Offsetting My Carbon Emissions Due to Travel

In response to my recent calculation of my annual carbon footprint, I’ve been hunting for ways to offset my carbon emissions resulting from travel. The journey was initially confuddling and full of circles and dead ends, primarily because – unfortunately but completely to be expected – it’s hard to know whom to trust.

An article entitled “The complete guide to carbon offsetting” in The Guardian was my first grounding in some context for how all the different “schemes” fit into a broader context. I also gained some traction when I found many articles, including from the New York Times, that all mention certifying programs that will accredit offset programs as trustworthy and transparent.

I finally converged on the Quality Assurance Standard, developed by the UK Government in 2009 in order to solve the exact problem of figuring out whom to trust on offsets. The QAS certifies that companies and operations meet a 40-point standard, including being compliant with the Kyoto Protocol’s definition of what is a good offset.

Based on the QAS standard, I arrived at two possible avenues of responsible carbon offset: Clear, and Carbon Footprint. While it seems that cheaper offsets per ton of CO2 are available (outside the QAS certification), they may be questionable in their veracity and impact. Clear facilitates a more modular approach, allowing you to pick and choose different activities, such as a particular flight between cities or a commute, and offset its equivalent. Carbon Footprint seems easier to use if you already know the amount of carbon emissions in tons you want to offset, or want to use their tool to calculate it. Both seem mostly geared towards businesses, but allow individuals to offset their own emissions independently.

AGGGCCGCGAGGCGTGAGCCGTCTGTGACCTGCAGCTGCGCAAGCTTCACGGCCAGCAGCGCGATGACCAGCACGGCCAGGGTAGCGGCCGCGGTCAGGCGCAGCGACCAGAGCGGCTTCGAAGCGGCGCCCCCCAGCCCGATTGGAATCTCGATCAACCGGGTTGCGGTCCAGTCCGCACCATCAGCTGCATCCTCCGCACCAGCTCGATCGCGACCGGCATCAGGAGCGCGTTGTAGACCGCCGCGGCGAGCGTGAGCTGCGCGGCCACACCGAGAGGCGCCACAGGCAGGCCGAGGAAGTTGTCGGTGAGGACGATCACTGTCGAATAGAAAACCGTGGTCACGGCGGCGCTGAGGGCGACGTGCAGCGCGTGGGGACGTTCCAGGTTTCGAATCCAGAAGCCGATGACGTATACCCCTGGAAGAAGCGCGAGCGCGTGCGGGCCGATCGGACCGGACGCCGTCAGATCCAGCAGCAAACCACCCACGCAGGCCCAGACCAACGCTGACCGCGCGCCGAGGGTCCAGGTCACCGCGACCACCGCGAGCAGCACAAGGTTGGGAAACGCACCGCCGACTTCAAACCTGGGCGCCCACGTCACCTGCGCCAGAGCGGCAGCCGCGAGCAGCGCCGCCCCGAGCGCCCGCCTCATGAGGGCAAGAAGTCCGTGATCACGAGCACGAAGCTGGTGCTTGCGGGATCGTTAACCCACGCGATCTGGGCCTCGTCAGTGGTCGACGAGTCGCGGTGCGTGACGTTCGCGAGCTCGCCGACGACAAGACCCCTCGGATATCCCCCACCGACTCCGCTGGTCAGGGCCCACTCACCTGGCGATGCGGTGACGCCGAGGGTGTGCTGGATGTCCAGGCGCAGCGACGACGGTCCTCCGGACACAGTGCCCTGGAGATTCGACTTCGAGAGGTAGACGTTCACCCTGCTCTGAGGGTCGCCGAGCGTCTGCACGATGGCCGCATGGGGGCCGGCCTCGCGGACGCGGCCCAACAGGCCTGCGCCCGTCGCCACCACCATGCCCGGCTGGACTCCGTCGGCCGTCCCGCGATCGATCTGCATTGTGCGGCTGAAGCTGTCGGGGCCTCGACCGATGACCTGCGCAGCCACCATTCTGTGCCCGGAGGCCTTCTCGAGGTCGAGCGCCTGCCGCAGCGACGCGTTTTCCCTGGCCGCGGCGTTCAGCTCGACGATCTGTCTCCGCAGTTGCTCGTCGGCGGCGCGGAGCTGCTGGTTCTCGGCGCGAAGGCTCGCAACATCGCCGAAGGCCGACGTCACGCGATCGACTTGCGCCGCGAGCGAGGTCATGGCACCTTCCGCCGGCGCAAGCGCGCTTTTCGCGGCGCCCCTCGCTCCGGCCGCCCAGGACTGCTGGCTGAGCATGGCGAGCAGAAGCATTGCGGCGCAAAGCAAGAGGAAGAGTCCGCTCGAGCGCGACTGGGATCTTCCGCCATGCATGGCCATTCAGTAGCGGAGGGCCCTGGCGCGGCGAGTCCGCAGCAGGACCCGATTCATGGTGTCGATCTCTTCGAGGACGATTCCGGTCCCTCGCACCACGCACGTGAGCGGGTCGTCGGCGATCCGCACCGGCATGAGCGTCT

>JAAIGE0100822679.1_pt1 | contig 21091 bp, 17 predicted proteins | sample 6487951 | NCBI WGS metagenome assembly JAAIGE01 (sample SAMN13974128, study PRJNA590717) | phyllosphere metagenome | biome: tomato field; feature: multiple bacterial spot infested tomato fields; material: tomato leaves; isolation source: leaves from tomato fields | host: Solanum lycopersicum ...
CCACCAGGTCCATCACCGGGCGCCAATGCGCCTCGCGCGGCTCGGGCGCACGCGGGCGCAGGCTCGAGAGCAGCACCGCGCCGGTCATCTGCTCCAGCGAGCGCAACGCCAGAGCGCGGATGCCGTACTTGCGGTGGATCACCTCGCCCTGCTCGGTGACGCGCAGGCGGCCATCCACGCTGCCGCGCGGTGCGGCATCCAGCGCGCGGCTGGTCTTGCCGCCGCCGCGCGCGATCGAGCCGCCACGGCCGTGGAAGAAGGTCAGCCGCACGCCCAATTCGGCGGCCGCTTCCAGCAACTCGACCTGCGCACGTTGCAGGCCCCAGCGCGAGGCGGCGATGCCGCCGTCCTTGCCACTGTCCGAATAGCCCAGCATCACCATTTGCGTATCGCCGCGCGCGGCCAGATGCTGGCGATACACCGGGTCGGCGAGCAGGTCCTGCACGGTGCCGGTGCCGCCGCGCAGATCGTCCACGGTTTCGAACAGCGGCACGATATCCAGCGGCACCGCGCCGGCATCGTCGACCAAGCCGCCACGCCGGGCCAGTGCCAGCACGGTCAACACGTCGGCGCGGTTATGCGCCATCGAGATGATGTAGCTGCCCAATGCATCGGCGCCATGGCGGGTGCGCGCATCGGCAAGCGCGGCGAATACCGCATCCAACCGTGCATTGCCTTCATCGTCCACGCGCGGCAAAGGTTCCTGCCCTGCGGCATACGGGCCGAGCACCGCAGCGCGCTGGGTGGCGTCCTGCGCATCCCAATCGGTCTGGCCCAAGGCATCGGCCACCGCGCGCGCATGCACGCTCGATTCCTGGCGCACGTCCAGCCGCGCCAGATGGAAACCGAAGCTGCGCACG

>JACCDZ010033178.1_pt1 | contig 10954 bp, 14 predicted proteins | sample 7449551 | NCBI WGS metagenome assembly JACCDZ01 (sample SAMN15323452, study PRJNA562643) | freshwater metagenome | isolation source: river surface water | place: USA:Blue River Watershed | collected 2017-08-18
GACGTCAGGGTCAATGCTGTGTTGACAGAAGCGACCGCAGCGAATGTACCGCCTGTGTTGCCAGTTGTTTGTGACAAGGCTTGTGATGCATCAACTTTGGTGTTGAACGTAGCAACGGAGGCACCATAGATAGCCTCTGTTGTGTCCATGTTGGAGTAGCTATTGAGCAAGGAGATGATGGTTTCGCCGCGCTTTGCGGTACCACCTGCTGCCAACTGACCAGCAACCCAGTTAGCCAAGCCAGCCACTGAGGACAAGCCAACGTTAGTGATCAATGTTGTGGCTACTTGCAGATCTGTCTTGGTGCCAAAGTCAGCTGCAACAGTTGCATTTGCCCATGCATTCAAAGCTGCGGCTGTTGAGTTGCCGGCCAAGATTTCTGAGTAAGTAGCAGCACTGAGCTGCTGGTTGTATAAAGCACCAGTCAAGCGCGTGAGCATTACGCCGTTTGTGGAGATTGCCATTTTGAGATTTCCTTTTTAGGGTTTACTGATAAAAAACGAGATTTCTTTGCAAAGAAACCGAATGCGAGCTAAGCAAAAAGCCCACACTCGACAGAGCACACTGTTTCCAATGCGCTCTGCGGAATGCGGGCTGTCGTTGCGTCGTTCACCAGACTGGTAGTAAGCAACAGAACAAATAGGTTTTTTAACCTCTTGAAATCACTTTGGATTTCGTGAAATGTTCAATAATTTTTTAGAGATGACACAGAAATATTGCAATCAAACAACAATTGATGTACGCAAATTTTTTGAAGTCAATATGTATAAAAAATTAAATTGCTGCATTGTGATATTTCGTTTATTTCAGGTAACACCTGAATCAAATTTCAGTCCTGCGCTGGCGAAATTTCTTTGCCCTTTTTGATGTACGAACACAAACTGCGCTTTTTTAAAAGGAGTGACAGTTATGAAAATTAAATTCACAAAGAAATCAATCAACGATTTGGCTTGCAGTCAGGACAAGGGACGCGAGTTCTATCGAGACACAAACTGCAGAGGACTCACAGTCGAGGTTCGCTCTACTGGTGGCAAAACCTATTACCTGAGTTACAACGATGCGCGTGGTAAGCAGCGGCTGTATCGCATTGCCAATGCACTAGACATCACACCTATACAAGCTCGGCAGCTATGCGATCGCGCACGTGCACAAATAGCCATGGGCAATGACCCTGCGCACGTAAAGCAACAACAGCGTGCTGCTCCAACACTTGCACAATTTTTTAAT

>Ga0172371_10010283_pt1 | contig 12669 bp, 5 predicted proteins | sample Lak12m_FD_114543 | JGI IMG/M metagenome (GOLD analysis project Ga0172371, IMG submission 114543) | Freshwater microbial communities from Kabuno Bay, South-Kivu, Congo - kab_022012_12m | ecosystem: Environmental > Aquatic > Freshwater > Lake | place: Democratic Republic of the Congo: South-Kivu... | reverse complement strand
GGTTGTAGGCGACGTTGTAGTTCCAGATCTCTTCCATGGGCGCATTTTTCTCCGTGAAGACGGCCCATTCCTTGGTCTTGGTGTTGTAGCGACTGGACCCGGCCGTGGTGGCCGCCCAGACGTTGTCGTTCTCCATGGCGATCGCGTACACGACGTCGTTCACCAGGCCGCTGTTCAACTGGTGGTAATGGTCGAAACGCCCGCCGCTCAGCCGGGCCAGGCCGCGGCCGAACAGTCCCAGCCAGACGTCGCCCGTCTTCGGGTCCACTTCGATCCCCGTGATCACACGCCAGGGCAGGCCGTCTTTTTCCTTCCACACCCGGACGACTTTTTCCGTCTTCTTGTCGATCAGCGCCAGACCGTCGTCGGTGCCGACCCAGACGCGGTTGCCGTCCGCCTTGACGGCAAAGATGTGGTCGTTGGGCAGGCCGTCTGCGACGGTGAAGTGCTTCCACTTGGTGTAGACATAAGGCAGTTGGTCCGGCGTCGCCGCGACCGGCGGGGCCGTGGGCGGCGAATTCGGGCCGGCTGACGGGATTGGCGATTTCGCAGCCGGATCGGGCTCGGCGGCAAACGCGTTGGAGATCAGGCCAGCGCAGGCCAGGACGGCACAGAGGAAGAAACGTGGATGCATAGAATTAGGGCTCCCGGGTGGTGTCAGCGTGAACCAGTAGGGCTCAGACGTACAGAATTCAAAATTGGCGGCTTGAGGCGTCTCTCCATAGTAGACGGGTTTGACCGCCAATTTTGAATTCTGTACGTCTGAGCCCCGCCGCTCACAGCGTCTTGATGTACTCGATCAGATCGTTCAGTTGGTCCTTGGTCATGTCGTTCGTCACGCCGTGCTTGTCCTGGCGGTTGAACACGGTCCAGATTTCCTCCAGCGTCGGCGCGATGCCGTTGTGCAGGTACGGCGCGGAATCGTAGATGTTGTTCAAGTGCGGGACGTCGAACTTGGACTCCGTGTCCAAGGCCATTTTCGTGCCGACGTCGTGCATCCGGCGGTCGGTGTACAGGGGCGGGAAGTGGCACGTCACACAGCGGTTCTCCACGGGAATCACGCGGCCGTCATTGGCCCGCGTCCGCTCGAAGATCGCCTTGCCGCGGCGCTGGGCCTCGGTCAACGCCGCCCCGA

Since I already knew my total carbon footprint for the year and did not feel like manually reentering all the various inputs on Clear’s site, I went with Carbon Footprint, inputting the total amount for my 2019 air travel: 15 tons of CO2. I was offered various geographical project portfolios to offset the amount, ranging in cost from $122.55 for a “Global Portfolio” to $263.48 for a project based entirely in the UK (which would be domestic/local for this company, so that’s probably why it’s offered).

I chose the one called “Community Projects” for $163.40, based mostly on its additional humanitarian benefits: “Your funding supports a carefully selected range of projects from within developing countries that have strong additional benefits beyond reducing carbon emissions. These include health benefits, saving low-income families money and reducing deforestation. All projects in this portfolio are certified to the Gold Standard and include efficient household cook stoves and clean drinking water projects.” I then added $19.22 to the Global Portfolio for my two round trips to Sacramento in 2020 so far to visit family.

So… based on my estimated annual footprint, neutralizing my air travel brings me down to 37.5% below the US individual average carbon footprint, but alas still hanging out at 2.5x the global individual average. But that’s progress! Onward…

Estimating My Annual Carbon Footprint

Despite how much I care about and base daily living decisions on thoughts about my climate impact, I realized that I have never once actually sat down and tabulated a detailed estimate of my carbon footprint. So I did.

The general results of the calculation was not surprising, but the sheer size of the contribution from travel shocked me. On the plus side though, it was also personally validating to see how some decisions I have made and stuck to are actually making a difference!

Below is my estimated annual footprint, using the free carbon footprint calculator from the Nature Conservancy.

So I mean, you know, if I’m looking for a category in which I could make some improvement… just gotta somehow find one of these that stands out in some way I guess…

The details of my tabulation are below.

Step 1: Establish a Reference. The calculator asks for basic demographic information, including my zipcode (Hampton Roads area, Virginia), the number of people in my household (1), and my gross annual income (I’m a public employee… find me if you can!). These factors provide the statistical baseline for “normal” when comparing to “similar households”.